More than 500 factory workers, merchants, bankers, housewives and elected officials came to Washington yesterday from Virginia's Shenandoah Valley to try to save the economy of Augusta County.

The delegation of mostly middle-aged men and women traveled 150 miles from the village of Verona in 13 buses to try to keep in business the American Safety Razor Co. plant that employs 800 local workers.

Philip Morris, which owns American Safety Razor, has said it will close the Verona plant because the Federal Trade Commission has moved to block the sale of the safety razor firm to the Bic Pen Corp.

Feeling powerless to deal with corporate decisions and federal regulatory actions that could eliminate their livelihood, Augusta County citizens took thei plea for help to Capitol Hill and the nearby offices of the Federal Trade Commission.

"That's my livelihood," said Raymond R. Nuckles as he marched around the FTC building. The 23-year American Safety Razor employee said, "If the plant closes down, I don't know what I will do. I've got to support my family (of four).Jobs are hard to find. You just don't go and find a job at age 45."

The delegation came to Washington from Augusta County out of desperation. The decisions about the plant's future were made it corporate headquarters in New York and Connecticut and in federal regulatory offices in Washington, and they felt powerless to influence them.

Most of the wrath was directed at the FTC, one of whose functions is preserving competition in industries such as razors and blades. But in blocking the sale of American Safety Razor - on the ground it would "lessen competition" - the FTC could have the opposite effect, if the company were closed.

"The loss of 800 jobs will have a [WORD ILLEGIBLE] effect on the entire community," said Mayor Michael E. Kivlighan of Staunton, 7 miles from the plant.

Augusta County already has an unemployment rate of 7 per cent and local officials said the area will not be able to provide jobs for those employees laid off at the razor blade company.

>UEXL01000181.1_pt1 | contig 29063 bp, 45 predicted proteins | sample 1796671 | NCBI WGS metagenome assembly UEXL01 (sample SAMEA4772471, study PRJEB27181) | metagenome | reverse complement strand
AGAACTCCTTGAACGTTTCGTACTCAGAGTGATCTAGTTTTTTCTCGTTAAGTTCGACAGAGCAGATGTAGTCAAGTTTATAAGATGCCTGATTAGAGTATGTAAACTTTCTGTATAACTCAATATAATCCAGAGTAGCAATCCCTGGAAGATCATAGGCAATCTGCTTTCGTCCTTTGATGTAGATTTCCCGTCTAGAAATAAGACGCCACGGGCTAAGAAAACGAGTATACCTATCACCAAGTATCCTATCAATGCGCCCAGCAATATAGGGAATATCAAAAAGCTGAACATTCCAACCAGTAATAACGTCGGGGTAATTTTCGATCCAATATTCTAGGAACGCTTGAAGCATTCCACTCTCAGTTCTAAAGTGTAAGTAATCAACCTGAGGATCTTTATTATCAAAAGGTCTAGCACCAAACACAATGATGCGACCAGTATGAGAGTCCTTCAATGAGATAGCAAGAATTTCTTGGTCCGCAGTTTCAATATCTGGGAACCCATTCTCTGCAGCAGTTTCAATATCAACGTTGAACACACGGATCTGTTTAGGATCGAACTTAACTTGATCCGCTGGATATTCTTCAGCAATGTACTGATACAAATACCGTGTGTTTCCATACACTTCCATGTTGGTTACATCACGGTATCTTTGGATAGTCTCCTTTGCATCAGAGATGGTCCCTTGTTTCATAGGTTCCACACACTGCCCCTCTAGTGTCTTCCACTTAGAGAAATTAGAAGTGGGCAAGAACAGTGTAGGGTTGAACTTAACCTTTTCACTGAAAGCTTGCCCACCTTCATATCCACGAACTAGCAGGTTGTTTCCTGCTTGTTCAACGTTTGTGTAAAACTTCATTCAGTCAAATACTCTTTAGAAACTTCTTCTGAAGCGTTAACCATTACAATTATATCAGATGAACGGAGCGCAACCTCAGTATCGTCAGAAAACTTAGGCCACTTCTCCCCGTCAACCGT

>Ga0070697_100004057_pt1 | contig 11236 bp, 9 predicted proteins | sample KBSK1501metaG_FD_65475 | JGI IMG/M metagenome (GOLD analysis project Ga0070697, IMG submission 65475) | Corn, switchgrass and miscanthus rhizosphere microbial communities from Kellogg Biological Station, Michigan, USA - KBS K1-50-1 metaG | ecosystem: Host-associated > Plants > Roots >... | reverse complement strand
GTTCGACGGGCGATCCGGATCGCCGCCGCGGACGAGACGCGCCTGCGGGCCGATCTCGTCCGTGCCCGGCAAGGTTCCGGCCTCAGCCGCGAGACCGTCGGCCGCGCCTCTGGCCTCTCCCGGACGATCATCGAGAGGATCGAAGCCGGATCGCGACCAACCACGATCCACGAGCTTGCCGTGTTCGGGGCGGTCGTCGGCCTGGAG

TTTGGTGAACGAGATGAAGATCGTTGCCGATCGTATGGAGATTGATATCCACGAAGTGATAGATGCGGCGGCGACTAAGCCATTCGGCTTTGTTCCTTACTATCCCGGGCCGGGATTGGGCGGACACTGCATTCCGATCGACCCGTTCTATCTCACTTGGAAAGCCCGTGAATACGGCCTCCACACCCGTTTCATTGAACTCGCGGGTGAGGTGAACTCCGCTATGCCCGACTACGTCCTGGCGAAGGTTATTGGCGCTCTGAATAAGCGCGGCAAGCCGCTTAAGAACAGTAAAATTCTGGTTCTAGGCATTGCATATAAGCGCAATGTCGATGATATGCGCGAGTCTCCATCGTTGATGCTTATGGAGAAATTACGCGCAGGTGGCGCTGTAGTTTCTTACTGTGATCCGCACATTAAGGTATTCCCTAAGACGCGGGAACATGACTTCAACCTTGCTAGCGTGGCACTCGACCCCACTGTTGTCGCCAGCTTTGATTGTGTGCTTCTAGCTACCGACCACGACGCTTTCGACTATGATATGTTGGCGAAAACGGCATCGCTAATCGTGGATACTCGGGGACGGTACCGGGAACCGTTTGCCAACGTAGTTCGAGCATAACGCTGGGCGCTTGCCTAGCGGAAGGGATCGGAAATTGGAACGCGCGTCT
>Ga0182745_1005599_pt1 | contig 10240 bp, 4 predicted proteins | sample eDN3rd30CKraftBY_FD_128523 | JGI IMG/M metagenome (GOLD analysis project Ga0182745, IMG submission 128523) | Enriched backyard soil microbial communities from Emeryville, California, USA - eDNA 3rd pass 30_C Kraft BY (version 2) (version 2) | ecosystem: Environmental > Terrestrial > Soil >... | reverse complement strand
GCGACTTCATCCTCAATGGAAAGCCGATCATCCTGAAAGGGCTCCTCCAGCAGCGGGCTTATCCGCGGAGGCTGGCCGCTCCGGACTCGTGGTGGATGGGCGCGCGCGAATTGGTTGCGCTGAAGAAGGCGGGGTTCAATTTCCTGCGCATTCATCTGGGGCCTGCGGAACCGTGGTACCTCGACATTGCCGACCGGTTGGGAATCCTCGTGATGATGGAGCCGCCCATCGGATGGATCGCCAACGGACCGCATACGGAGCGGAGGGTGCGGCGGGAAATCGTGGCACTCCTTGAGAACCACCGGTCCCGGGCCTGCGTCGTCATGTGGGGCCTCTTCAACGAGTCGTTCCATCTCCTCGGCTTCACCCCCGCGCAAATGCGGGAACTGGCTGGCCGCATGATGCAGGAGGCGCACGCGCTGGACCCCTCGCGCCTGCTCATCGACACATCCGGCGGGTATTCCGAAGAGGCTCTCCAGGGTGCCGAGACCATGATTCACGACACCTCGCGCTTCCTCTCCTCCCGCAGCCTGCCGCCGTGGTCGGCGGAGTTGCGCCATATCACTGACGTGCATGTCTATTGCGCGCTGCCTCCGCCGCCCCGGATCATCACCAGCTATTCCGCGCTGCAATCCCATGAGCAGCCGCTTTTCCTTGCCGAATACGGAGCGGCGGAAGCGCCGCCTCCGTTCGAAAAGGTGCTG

William L. Hall, chairman of an employee group called the Committee or Employees Concerned About Their Jobs, said 680 of the 800 employees threatened with unemployment have home mortgages. Those people may lose their homes, he said.

Hall said 470 of the 800 employees are unskilled and would encounter extreme difficulty in finding other work in the area.

"That's the only I have ever had," said Lucille Marion, a 15-year plant employee who received notice that Friday will be her last day of work. Three hundred employees already have been laid off at the plant, Hall said.

Carrying signs reading "Jimmy Help" and "FTC Cost Us our Jobs," the group had an "encouraging" meeting with FTC officials. Later they met with politicians who said they would urge Philip Morris and Bic to discuss the sale again.

The FTC, said on Feb. 9 that Bic's proposed acquisition of American Safety Razor threatened to reduce competition in the "wet-shave" industry, which had sales of $385 million last year. Owen Johnson, director of the FTC's bureau of Competition, said in an interview yesterday that such a merger would be in violation of the Clayton Antitrust Act.

But both Philip Morris and Bic claimed the sale would enhance competition. Clifford H. Goldsmith, executive vice president of Philip Morris, told the FTC that his company had decided to give up its 16-year struggle to make a dent in the Gillette Co.'s commanding 55 to 60 per cent of the market.

American Safety Razor's best hope, he said, lay with Bic, whose president was quoted in Business Week magazine as saying "All I want is 50 per cent of the market."

The FTC's Johnson said the acquisition might be acceptable under "certain alternatives," which he declined to detail. However, Bic vice president Alex Alexiades said, "If anything happens, it has to happen fast.We can't stand still."

According to Alexiades, Bic sought the acquisition because it wanted the manufacturing capability of American Safety Razor's plant and marketing know-how of the company's officials. American Safety Razor has about 11 per cent of the market.

Philip Morris's Goldsmith told the FTC that American Safety Razor's sales had "stagnated" for the past several years. Unable to make inroads into Gillette, Goldsmith said Philip Morris concluded it would be "imprudent" to sink more effort and money into sales efforts.

While a number of companies showed interest in ecquiring American Safety Razor in recent years, Goldsmith said Bic was the only firm that made an offer that would protect the employees' pension plan and match the book value of the Verona plant, about $20 million.

The trip, said Hall yesterday as the delegates left for Verona, brought (FTC) are talking in terms of antitrust and competition. They're trying to protect us as consumers, but they're killing us as employees."